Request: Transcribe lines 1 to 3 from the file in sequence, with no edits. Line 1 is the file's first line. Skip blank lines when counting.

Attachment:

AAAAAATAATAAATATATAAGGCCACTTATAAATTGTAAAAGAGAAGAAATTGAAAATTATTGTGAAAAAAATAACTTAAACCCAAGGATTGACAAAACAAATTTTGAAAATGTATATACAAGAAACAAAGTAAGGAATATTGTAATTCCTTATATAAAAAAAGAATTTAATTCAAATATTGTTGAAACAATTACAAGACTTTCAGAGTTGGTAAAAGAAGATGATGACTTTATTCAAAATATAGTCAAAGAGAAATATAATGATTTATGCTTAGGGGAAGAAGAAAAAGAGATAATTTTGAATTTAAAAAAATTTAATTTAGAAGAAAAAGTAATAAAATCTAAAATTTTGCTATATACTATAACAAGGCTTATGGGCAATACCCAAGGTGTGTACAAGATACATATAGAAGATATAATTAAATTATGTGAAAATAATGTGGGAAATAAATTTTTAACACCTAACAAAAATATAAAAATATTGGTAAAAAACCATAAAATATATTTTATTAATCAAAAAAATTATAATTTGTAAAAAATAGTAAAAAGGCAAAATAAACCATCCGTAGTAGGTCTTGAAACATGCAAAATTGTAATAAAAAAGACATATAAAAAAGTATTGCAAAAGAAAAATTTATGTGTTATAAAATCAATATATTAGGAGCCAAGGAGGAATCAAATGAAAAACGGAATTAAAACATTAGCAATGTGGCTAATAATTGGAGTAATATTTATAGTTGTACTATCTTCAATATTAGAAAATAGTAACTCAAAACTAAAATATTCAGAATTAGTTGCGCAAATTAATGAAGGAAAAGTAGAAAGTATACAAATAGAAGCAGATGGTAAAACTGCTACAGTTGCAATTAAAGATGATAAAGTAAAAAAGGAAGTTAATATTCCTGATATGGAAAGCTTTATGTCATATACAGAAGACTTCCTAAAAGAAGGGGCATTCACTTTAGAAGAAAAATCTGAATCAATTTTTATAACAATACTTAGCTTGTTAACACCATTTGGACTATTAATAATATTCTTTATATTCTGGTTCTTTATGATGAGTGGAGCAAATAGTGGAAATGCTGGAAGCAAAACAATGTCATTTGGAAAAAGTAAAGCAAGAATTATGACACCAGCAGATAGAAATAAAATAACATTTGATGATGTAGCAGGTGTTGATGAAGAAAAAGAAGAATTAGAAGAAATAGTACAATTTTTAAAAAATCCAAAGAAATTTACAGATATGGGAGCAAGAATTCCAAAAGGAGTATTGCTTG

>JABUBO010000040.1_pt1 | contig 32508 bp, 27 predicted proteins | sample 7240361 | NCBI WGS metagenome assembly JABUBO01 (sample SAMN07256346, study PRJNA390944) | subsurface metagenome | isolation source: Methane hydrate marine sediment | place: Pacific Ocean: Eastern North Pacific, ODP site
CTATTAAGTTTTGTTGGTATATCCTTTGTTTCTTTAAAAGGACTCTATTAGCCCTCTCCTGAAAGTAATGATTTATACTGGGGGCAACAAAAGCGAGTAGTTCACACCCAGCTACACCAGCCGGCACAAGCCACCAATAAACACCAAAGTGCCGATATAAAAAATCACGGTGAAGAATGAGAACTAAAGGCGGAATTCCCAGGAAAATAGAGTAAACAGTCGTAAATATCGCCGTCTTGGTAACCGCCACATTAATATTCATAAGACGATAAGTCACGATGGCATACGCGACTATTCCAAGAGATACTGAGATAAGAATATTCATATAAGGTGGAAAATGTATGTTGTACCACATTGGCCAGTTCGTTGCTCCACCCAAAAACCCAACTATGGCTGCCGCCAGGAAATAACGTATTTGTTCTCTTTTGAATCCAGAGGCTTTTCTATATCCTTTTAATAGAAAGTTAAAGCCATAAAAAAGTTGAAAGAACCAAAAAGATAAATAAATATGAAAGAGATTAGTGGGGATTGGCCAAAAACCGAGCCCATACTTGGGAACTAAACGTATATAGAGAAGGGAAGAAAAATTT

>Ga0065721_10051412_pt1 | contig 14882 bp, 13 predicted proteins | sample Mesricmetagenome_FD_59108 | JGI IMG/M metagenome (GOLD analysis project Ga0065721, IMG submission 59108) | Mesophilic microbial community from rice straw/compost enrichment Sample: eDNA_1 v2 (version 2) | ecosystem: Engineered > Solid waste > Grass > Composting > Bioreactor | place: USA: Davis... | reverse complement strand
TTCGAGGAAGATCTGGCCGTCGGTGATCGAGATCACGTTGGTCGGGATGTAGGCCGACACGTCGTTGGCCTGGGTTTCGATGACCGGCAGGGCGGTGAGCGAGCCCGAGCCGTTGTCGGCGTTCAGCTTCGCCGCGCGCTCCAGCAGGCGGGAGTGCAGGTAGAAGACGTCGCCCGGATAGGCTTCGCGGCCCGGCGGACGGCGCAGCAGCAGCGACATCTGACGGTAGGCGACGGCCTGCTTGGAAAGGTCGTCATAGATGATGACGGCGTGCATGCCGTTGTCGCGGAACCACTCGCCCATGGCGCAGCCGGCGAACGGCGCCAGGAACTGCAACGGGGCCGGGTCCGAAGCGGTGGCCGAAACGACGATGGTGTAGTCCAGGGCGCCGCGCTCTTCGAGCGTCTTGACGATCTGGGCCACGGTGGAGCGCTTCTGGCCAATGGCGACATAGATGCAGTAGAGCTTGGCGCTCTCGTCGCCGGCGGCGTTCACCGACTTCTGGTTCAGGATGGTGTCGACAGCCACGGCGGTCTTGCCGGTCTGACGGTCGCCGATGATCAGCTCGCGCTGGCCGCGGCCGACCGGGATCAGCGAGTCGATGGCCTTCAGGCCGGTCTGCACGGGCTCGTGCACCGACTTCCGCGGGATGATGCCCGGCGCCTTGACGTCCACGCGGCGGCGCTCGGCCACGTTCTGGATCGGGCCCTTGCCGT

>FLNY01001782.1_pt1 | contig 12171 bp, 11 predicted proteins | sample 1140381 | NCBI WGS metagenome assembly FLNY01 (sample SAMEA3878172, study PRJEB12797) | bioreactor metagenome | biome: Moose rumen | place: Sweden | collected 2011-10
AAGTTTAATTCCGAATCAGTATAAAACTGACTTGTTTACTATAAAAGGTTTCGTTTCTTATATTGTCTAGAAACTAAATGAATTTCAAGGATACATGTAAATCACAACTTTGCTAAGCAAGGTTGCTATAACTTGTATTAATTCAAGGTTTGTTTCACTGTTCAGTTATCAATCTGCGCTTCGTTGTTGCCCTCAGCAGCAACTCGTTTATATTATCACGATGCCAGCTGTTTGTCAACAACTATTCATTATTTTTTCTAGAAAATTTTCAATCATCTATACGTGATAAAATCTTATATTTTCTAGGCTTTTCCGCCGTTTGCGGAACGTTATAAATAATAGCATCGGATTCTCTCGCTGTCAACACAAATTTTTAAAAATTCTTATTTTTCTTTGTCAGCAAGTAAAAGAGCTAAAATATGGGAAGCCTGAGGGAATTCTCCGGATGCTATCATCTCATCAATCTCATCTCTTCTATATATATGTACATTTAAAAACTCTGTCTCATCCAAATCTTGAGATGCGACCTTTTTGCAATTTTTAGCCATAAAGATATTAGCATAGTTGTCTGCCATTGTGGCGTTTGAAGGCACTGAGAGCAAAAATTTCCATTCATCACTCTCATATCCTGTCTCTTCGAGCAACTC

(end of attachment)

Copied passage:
AAAAAATAATAAATATATAAGGCCACTTATAAATTGTAAAAGAGAAGAAATTGAAAATTATTGTGAAAAAAATAACTTAAACCCAAGGATTGACAAAACAAATTTTGAAAATGTATATACAAGAAACAAAGTAAGGAATATTGTAATTCCTTATATAAAAAAAGAATTTAATTCAAATATTGTTGAAACAATTACAAGACTTTCAGAGTTGGTAAAAGAAGATGATGACTTTATTCAAAATATAGTCAAAGAGAAATATAATGATTTATGCTTAGGGGAAGAAGAAAAAGAGATAATTTTGAATTTAAAAAAATTTAATTTAGAAGAAAAAGTAATAAAATCTAAAATTTTGCTATATACTATAACAAGGCTTATGGGCAATACCCAAGGTGTGTACAAGATACATATAGAAGATATAATTAAATTATGTGAAAATAATGTGGGAAATAAATTTTTAACACCTAACAAAAATATAAAAATATTGGTAAAAAACCATAAAATATATTTTATTAATCAAAAAAATTATAATTTGTAAAAAATAGTAAAAAGGCAAAATAAACCATCCGTAGTAGGTCTTGAAACATGCAAAATTGTAATAAAAAAGACATATAAAAAAGTATTGCAAAAGAAAAATTTATGTGTTATAAAATCAATATATTAGGAGCCAAGGAGGAATCAAATGAAAAACGGAATTAAAACATTAGCAATGTGGCTAATAATTGGAGTAATATTTATAGTTGTACTATCTTCAATATTAGAAAATAGTAACTCAAAACTAAAATATTCAGAATTAGTTGCGCAAATTAATGAAGGAAAAGTAGAAAGTATACAAATAGAAGCAGATGGTAAAACTGCTACAGTTGCAATTAAAGATGATAAAGTAAAAAAGGAAGTTAATATTCCTGATATGGAAAGCTTTATGTCATATACAGAAGACTTCCTAAAAGAAGGGGCATTCACTTTAGAAGAAAAATCTGAATCAATTTTTATAACAATACTTAGCTTGTTAACACCATTTGGACTATTAATAATATTCTTTATATTCTGGTTCTTTATGATGAGTGGAGCAAATAGTGGAAATGCTGGAAGCAAAACAATGTCATTTGGAAAAAGTAAAGCAAGAATTATGACACCAGCAGATAGAAATAAAATAACATTTGATGATGTAGCAGGTGTTGATGAAGAAAAAGAAGAATTAGAAGAAATAGTACAATTTTTAAAAAATCCAAAGAAATTTACAGATATGGGAGCAAGAATTCCAAAAGGAGTATTGCTTG

>JABUBO010000040.1_pt1 | contig 32508 bp, 27 predicted proteins | sample 7240361 | NCBI WGS metagenome assembly JABUBO01 (sample SAMN07256346, study PRJNA390944) | subsurface metagenome | isolation source: Methane hydrate marine sediment | place: Pacific Ocean: Eastern North Pacific, ODP site
CTATTAAGTTTTGTTGGTATATCCTTTGTTTCTTTAAAAGGACTCTATTAGCCCTCTCCTGAAAGTAATGATTTATACTGGGGGCAACAAAAGCGAGTAGTTCACACCCAGCTACACCAGCCGGCACAAGCCACCAATAAACACCAAAGTGCCGATATAAAAAATCACGGTGAAGAATGAGAACTAAAGGCGGAATTCCCAGGAAAATAGAGTAAACAGTCGTAAATATCGCCGTCTTGGTAACCGCCACATTAATATTCATAAGACGATAAGTCACGATGGCATACGCGACTATTCCAAGAGATACTGAGATAAGAATATTCATATAAGGTGGAAAATGTATGTTGTACCACATTGGCCAGTTCGTTGCTCCACCCAAAAACCCAACTATGGCTGCCGCCAGGAAATAACGTATTTGTTCTCTTTTGAATCCAGAGGCTTTTCTATATCCTTTTAATAGAAAGTTAAAGCCATAAAAAAGTTGAAAGAACCAAAAAGATAAATAAATATGAAAGAGATTAGTGGGGATTGGCCAAAAACCGAGCCCATACTTGGGAACTAAACGTATATAGAGAAGGGAAGAAAAATTT